Paul, why exactly is that? Are you concerned about security/privacy, cost, performance or something else? Thinking people will be able to see what you are looking at on the Internet? It takes about two minutes to crack your WEP password. Think it would be more expensive if random people are utilizing your bandwidth? Concerned that having people on your network will slow down surfing, streaming movies, etc? Leave it open during the day and lock it at night. Kind of a pain but straightforward. Now freeloaders are another thing. I'm more talking about people walking freedom trail, tourists, businesspeople travelling, etc. Big picture is that bandwidth will be free, this is all a temporary situation.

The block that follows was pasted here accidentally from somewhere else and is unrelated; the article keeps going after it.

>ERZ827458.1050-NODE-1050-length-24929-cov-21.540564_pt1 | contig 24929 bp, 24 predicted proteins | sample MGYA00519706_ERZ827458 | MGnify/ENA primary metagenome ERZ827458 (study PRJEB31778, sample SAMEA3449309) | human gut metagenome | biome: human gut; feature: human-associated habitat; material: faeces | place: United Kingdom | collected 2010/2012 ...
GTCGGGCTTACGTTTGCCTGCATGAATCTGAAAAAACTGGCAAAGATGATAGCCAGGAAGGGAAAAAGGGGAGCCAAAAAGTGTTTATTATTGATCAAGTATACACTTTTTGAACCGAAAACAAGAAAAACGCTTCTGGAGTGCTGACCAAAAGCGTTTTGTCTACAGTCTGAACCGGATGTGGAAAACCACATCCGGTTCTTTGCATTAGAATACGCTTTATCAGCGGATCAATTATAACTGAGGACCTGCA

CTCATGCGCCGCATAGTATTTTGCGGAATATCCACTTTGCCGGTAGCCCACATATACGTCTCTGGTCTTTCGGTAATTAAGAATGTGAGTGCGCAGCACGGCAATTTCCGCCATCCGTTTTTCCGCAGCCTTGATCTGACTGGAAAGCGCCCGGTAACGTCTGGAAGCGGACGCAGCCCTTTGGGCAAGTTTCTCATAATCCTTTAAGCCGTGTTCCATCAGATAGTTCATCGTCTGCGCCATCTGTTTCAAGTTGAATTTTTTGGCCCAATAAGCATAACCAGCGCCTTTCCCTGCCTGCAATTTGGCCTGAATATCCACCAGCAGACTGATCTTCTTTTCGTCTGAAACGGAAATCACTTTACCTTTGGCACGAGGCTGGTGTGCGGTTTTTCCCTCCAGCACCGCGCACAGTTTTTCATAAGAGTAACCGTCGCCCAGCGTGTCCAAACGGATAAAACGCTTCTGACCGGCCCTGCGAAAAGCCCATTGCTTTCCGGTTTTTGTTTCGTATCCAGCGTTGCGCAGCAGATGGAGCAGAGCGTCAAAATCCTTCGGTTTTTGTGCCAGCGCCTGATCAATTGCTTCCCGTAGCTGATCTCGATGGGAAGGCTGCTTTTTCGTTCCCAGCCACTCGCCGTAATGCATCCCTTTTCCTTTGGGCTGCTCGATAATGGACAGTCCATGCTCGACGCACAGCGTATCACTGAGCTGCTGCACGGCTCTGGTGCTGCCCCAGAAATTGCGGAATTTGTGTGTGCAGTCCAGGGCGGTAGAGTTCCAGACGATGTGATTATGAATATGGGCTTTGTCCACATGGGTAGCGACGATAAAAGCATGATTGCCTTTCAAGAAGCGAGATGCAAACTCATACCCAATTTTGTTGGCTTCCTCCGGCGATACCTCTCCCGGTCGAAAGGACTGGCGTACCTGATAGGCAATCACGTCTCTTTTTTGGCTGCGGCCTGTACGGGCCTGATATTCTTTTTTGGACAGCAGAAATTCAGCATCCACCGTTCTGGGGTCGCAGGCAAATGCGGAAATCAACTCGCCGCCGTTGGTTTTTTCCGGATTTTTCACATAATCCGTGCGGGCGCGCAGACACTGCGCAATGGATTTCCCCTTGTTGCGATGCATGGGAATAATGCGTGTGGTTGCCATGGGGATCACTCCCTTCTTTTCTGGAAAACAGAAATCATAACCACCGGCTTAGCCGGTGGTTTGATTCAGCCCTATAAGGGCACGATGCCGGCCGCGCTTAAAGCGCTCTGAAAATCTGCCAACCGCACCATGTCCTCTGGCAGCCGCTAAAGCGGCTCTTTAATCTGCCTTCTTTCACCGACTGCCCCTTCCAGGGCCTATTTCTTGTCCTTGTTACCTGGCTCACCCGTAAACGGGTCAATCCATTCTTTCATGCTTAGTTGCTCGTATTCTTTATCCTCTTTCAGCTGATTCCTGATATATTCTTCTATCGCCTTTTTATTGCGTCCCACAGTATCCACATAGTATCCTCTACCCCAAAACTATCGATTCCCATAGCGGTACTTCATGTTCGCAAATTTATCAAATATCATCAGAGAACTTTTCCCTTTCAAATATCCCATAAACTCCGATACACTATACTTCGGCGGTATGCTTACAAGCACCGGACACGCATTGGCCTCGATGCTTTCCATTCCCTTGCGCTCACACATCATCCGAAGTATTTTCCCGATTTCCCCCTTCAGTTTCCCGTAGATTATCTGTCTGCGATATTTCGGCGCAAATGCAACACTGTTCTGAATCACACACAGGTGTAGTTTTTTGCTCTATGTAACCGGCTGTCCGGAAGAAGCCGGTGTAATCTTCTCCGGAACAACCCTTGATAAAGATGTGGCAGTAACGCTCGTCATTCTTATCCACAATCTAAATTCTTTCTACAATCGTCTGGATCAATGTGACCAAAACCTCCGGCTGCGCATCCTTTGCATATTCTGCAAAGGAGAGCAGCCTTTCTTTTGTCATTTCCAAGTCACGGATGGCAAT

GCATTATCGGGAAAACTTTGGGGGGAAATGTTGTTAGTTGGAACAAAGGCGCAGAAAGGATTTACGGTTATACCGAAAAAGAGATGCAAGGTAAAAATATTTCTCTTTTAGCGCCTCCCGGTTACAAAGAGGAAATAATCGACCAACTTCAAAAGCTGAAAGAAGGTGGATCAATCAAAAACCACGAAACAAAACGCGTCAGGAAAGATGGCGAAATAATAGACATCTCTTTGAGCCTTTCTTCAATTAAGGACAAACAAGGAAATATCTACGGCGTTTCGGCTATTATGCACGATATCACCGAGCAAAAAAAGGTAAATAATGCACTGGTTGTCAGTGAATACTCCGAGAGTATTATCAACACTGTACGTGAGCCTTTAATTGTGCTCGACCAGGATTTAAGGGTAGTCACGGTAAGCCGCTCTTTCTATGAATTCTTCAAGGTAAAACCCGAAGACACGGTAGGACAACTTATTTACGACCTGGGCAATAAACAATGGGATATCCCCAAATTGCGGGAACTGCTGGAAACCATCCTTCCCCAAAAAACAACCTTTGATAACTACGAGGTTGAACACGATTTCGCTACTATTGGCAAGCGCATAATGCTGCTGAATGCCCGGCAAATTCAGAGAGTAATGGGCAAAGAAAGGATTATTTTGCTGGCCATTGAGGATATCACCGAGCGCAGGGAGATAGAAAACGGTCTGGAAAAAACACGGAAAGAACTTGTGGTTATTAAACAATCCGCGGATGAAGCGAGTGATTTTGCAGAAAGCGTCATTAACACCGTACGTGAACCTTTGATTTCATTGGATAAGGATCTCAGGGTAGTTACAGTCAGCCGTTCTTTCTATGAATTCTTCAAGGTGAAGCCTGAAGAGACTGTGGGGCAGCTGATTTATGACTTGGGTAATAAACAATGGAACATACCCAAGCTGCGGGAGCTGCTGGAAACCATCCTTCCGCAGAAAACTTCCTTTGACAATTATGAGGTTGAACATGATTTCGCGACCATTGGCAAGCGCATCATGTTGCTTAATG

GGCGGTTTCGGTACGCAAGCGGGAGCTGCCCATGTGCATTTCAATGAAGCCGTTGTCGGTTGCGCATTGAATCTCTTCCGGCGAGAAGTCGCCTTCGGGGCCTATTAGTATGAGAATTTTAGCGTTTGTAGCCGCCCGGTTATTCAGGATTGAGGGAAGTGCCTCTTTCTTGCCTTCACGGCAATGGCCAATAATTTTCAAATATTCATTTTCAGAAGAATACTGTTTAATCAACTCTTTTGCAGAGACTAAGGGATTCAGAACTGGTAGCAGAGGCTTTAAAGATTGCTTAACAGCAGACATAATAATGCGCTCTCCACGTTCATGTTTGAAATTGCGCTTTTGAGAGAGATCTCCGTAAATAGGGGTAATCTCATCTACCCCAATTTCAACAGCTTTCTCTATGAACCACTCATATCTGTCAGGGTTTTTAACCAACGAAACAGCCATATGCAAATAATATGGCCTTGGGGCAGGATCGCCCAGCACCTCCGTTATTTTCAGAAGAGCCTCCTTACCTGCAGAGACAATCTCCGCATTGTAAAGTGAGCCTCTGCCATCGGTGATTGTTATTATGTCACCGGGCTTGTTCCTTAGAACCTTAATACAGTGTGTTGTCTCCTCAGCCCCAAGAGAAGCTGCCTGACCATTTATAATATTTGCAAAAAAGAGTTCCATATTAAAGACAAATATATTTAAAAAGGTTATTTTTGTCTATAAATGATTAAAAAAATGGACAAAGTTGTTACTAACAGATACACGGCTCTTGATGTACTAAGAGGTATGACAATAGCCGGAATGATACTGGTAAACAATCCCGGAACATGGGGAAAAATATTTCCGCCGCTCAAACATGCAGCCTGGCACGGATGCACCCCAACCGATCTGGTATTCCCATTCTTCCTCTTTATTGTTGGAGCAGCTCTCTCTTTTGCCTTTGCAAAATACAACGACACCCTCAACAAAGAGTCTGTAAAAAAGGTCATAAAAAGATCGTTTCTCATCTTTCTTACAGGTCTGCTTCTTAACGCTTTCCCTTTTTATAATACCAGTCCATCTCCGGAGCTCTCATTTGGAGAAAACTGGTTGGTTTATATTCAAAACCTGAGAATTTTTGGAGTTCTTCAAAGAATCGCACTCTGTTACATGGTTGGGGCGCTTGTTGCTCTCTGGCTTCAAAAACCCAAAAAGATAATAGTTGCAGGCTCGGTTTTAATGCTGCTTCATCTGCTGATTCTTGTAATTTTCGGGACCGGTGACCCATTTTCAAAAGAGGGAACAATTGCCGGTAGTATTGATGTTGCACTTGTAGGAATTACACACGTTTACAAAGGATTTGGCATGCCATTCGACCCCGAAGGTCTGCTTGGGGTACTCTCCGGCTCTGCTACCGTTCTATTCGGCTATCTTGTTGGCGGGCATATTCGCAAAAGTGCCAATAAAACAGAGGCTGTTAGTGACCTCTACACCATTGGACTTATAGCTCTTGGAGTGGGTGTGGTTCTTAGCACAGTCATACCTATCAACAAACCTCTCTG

William Brewster March 22, 2011 at 07:03 PM
David, Not worried about a security breech on my WEP2 and Firewall. You are free to do whatever you wish with the bandwidth you pay for but you are NOT entitled to kegislate what I do with mine. How free will the bandwidth truly be, David if it's the goverment controlling it (think of China)?
David Evans March 22, 2011 at 07:39 PM
With 3G and 4G Internet speed on our phones, wifi becomes irrelevant. Especially now that you can tether your laptop to your phone for an extra $20/month. My friend Josh started Free Press, which is a watchdog group for the media and Net Neutrality. Recommend reading this article and search around the site. http://www.freepress.net/press-release/2011/3/16/national-broadband-plan-one-year-later I don't think the US government will ever bee as oppressive as China regarding the open net. There is far more money to be made letting people do whatever they want online than if they filter access. The fight between watching tv over your internet connection or your cable connection (often same company) is the multi-billion dollar battle to watch.
David Evans March 24, 2011 at 02:28 AM
Of interest http://arstechnica.com/tech-policy/news/2011/03/133-us-cities-now-run-their-own-broadband-networks.ars